· Government commits to continue to provide all necessary resources including extensive overtime

 

· “We will not let the safety and good name of our Capital City be dragged down by the violence and thuggery of these gangs” - Fitzgerald

 

29th April, 2016

 

An Taoiseach, Enda Kenny TD and Frances Fitzgerald TD, Minister for Justice & Equality, have today met with senior officers of An Garda Síochána. The Taoiseach and the Minister were briefed on the significant progress being made in investigations into recent gang-related murders in the Dublin region.

 

The Taoiseach and the Minister were briefed on current policing operations in Dublin including those involving armed units. These include a range of responses from visible policing, the use of armed checkpoints and targeted and intelligence based operations; all aimed at disrupting and preventing incidents, as well as detecting and prosecuting those involved. They were also briefed on the progress being made in establishing an additional, dedicated Armed Support unit for Dublin which she first announced plans for in February.

 

Minister Fitzgerald stated: “The recent cycle of gang violence is shocking and disturbing. The loss of life, including the life of those who played no part in gang related feuds, is intolerable.

 

“We will not let the safety and good name of our Capital City be dragged down by the violence and thuggery of these gangs.”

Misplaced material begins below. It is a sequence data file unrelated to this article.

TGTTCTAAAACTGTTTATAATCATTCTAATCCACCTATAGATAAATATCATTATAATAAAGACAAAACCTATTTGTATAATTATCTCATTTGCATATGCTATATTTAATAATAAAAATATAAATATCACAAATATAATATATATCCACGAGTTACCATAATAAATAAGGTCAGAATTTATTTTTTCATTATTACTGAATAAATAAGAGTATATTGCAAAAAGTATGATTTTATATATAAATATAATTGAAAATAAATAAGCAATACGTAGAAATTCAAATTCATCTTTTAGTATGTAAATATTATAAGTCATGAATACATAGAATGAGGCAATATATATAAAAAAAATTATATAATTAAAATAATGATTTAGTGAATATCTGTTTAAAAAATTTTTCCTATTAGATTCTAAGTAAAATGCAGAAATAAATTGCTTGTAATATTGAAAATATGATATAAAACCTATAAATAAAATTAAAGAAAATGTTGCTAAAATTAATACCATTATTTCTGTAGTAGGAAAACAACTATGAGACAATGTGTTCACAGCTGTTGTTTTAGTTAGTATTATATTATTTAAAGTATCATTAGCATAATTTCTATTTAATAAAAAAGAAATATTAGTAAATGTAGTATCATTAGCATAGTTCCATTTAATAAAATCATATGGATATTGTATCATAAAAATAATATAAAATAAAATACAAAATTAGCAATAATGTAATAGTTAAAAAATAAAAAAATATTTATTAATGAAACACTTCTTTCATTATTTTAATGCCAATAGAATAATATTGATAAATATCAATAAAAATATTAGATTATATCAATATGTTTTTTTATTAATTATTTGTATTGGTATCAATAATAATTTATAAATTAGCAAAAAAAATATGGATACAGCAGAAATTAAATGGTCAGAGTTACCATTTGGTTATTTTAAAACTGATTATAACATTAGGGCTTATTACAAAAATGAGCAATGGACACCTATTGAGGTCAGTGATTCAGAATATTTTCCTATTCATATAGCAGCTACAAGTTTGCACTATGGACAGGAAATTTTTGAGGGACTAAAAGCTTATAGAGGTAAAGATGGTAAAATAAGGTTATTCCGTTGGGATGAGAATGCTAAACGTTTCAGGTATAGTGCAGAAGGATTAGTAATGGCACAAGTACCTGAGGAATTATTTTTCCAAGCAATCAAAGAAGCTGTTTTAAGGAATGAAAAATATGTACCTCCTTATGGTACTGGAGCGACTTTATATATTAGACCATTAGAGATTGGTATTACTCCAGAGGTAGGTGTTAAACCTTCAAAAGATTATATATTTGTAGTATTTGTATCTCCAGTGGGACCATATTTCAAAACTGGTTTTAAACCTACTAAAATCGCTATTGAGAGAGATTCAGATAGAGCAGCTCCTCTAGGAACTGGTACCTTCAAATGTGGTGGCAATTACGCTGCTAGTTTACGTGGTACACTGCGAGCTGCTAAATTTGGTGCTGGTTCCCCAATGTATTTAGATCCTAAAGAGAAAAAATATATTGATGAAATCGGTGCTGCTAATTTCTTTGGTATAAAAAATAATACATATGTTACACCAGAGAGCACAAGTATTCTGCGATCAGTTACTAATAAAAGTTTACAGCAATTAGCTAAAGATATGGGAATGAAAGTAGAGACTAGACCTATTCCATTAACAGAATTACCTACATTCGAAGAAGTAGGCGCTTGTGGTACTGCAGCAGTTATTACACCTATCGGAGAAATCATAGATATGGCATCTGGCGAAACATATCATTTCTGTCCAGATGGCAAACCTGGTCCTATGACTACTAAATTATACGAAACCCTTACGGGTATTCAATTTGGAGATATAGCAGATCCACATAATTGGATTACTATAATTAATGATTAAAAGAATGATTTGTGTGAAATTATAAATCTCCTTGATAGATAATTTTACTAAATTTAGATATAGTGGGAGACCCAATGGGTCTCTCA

“I have assured An Garda Síochána that they have the full support of the Government in their efforts to disrupt gang-related crime and they will continue to access all resources necessary, including extensive overtime, to support them in delivering concentrated visible policing measures to tackle gang-related crime. This is in addition to the intensive programme of Garda recruitment now under way.”

 

The Minister added: “There is absolutely no question of any reduction in the resources or overtime being made available to Gardaí to counteract gang-related crime.”

 

The Minister concluded: “Recent appalling events should not cause us to lose sight of the fact that An Garda Síochána have in the past successfully faced-down gangs who believed they were above the law. Nor should we underestimate the difficulties they face in counteracting the activities of members of gangs determined to kill each other in a cycle of vicious and mindless violence. But, however long it takes, and whatever resources are necessary, the State will take all measures open to it to bear down on the deadly activities of gangs.”

 

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